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Fractures of the bones of the face, especially the jaw, are very common injuries. Facial fractures are typically caused by direct force to the bone. Esthetica provides the best suitable treatment for facial fractures or injuries.
The most common causes are:
The term jaw fracture often refers to a break of the lower jaw (mandible). Fractures of the upper jaw (part of the bone called the maxilla) are sometimes called jaw fractures but are usually considered facial fractures.
The mandible is most often broken due to blunt trauma, such as being punched or hit with a baseball bat or other object.
Fractures of the maxilla can occur when the front of the face smashes against an immovable object, resulting in a fall from a height or a motor vehicle crash. Some are caused by being hit by a blunt object such as a fist or weapon. Some jaw fractures break only a tooth socket.
We offer surgical treatment for those who need tooth removal, replacement of teeth with dental implants, correction of their bites and facial cosmetic surgery. Top services: dental implants, TMJ (jaw joint) treatment, wisdom teeth removal, extractions, bone grafts and cleft lip and palate treatment.
If there is any question that an individual may have a broken jaw, they need to follow up with a doctor or a dentist specializing in oral surgery.
The patient should apply ice to the jaw to help control the swelling on the way to be seen by the doctor. Sometimes patients will need a paper cup to catch the drool or to spit blood into on the trip to the doctor or emergency department. If other injuries are present, if bleeding is brisk or if swelling or other problems may compromise breathing, call 108 (Gujarat Circle only) for emergent transport.
There are many causes of facial fractures, including motor vehicle accidents, interpersonal trauma, accidents, or work-related or sports-related activities. Patients are often seen in the emergency room for initial evaluation. In the early management period, life-threatening issues are addressed first, and facial fracture repairs are only attempted after a patient is stabilized.
Almost all patients receive a fine-cut computed tomography (CT) scan to evaluate the skeletal trauma. Sometimes a panorex or dental x-ray is obtained if a jaw fracture is suspected.
Orbital fractures can be isolated or occur with a more extensive facial injury. These fractures are often a result of direct trauma from the front, such as trauma from a fist or a ball.
Common symptoms include the following:
Not all orbital fractures need surgical intervention. Your surgeon is more likely to recommend surgery if 1) your vision is compromised or 2) the eyeball has sagged into the socket, causing a sunken appearance (which may not be obvious initially because of swelling).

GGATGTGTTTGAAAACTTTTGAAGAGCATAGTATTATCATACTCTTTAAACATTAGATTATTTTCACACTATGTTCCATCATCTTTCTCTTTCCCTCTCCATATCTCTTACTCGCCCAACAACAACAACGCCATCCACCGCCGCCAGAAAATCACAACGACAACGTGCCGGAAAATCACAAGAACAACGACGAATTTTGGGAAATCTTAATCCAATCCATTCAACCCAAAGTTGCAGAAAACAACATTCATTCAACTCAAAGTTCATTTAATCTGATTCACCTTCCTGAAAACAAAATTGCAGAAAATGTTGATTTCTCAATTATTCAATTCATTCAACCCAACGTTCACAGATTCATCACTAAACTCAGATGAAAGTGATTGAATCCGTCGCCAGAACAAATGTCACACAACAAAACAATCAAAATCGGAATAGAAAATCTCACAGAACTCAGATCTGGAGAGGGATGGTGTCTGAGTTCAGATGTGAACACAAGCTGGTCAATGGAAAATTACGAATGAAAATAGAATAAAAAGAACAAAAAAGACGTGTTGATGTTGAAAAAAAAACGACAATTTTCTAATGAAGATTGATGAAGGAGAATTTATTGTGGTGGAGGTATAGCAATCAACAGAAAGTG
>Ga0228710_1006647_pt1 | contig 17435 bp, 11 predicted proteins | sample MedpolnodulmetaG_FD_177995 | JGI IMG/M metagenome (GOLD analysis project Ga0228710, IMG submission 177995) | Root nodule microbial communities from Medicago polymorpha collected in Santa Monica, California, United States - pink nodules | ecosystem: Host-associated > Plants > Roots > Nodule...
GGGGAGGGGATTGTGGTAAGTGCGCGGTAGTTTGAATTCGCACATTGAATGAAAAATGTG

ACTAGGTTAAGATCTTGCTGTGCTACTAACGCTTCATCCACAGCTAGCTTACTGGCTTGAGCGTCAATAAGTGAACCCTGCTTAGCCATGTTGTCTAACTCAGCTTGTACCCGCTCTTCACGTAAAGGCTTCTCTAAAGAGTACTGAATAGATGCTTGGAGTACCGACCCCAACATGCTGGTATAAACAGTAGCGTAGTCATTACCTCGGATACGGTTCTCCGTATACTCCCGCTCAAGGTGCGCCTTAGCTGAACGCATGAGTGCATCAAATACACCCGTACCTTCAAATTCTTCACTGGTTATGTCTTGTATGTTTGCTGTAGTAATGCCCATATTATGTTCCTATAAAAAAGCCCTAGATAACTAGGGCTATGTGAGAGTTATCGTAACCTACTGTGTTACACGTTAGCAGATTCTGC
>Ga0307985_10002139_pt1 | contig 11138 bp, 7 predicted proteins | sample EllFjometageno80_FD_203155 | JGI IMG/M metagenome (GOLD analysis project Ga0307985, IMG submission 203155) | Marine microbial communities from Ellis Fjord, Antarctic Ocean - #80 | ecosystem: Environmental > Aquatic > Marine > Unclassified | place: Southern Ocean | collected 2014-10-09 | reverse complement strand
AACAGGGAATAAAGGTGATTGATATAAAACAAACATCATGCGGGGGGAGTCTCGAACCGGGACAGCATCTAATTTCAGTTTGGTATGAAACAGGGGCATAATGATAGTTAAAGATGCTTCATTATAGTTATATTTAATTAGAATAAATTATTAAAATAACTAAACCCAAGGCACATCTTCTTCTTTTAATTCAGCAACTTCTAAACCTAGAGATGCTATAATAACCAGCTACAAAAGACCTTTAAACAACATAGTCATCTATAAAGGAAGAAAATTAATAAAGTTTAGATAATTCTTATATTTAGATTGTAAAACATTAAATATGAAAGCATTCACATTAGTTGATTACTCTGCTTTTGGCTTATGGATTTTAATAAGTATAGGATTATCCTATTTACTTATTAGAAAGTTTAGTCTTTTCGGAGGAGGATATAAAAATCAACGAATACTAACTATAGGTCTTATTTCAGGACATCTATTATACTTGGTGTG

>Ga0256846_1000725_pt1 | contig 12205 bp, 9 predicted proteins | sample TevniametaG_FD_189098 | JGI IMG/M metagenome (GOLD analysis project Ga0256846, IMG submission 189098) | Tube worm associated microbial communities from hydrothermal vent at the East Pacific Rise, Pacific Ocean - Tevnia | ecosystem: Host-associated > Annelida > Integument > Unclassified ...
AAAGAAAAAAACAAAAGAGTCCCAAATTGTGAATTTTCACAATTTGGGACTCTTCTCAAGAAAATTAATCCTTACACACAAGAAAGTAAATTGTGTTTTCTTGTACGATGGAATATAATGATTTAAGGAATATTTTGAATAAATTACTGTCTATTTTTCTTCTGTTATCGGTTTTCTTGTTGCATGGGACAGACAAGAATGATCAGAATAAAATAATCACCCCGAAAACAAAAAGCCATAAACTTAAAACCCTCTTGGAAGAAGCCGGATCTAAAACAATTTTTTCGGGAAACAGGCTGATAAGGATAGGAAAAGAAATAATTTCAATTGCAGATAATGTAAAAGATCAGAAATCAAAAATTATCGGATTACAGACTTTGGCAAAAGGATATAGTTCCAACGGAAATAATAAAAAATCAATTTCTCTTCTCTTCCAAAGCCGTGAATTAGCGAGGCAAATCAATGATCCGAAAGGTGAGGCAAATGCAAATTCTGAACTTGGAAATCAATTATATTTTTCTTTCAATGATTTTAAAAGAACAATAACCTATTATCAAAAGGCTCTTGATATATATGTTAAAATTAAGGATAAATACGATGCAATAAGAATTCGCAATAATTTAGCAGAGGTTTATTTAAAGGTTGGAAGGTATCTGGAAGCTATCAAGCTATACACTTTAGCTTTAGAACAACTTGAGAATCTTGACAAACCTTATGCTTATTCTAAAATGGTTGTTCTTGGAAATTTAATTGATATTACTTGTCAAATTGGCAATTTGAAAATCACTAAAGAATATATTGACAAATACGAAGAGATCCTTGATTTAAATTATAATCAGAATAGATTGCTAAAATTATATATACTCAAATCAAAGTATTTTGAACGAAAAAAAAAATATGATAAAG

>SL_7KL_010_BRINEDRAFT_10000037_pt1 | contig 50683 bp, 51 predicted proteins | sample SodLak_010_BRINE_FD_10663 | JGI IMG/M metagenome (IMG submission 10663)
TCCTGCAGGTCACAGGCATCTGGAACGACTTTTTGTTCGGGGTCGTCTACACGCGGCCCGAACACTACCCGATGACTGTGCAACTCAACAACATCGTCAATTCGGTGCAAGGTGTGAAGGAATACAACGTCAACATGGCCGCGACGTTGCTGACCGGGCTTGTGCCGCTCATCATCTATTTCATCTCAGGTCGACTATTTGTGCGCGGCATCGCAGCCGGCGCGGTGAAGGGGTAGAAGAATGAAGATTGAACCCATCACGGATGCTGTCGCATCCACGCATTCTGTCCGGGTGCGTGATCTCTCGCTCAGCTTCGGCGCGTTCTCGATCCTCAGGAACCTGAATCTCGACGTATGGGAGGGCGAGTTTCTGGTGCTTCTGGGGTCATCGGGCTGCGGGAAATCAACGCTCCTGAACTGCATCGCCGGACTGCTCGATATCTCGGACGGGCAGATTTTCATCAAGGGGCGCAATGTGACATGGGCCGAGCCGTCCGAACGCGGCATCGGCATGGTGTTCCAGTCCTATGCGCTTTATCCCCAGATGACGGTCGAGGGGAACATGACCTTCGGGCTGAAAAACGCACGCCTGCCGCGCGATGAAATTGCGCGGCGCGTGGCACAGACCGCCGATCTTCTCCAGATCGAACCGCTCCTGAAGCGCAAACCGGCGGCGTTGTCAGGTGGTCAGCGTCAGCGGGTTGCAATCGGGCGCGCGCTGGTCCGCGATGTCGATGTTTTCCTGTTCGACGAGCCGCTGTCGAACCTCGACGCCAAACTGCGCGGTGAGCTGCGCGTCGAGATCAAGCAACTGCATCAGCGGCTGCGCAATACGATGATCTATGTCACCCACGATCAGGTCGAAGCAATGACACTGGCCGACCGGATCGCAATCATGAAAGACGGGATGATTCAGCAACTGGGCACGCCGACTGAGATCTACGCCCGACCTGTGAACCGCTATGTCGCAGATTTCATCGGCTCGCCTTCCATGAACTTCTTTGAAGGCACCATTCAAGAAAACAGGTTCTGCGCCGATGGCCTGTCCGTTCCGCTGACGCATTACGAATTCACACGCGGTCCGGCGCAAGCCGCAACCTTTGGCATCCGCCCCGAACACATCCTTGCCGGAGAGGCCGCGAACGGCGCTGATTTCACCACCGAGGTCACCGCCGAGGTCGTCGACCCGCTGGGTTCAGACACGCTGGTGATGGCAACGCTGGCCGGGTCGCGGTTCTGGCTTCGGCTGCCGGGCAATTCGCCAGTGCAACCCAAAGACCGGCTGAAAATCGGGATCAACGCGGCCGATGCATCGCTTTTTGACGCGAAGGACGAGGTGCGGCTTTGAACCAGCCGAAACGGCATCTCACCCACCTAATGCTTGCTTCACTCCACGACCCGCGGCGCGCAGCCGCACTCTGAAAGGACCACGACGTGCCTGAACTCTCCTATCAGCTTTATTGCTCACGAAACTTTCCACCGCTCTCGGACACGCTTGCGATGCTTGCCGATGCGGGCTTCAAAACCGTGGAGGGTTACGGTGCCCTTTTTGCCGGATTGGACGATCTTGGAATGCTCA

Repairs usually occur approximately 1-2 weeks after the injury because swelling will have reduced by then. Incisions vary but can be placed just inside the eyelid to be hidden. The fracture is reduced or shifted back into its normal position as best as possible, and the broken bones are often supported with a titanium plate or other similar material.
As with other facial fractures, nasoethmoid complex fractures, or fractures of the sinus bones between the eyes, can occur with other facial injuries. These fractures are usually the result of high-velocity trauma.
Due to the proximity of the ethmoid sinuses to the skull base, sometimes patients can have leakage of cerebral spinal fluid (CSF) or the fluid that bathes the brain and spinal cord with these injuries. If that is the case, often, a neurosurgical consultation is needed.
Surgical repair is conducted to re-approximate the proper distance between the eyes. It can involve plating and wiring of the fractured bones.
Maxillary fractures are fractures that involve the mid-face. They are usually the result of high-speed trauma, i.e. motor vehicle accidents.
Common symptoms include:
The goal of surgery for maxillary fractures is to restore the facial skeleton’s normal contour and ensure that a patient’s jaw or bite functions as normally as possible. Many techniques can be used to access the fractures and may include incisions through the mouth or gums or, in more extensive fractures, incisions in the hairline. Once fractured bones are moved back into place and stabilized, plates and screws can be utilized to keep the bones from moving again.
Mandible, or jawbone, fractures are the second most common fracture in facial trauma (the most common being broken noses). Often the jaw is fractured in not just one but two places.
Common symptoms include:
The ideal time to repair jaw fractures is 7-10 days after the injury. Sometimes your doctor will prescribe antibiotics for you to take before surgery if the fracture extends to the inside of the mouth.
Treatment options depend on the individual and the extent of the fracture. The goal of surgery is to re-approximate the teeth to the pre-injury position. It may involve maxillomandibular fixation (MMF), which fixes the upper teeth to the lower teeth for an extended period while the fracture heals. Patients must maintain a diet of liquids only during this time. Other options include open rigid fixation, which involves stabilizing the fracture with titanium plates and screws. The incisions can be made either through the mouth or hidden in a jaw or neck crease.
After surgery, your doctor will likely place you on an antibiotic and an oral rinse. You will also need to maintain a soft diet while the fracture heals.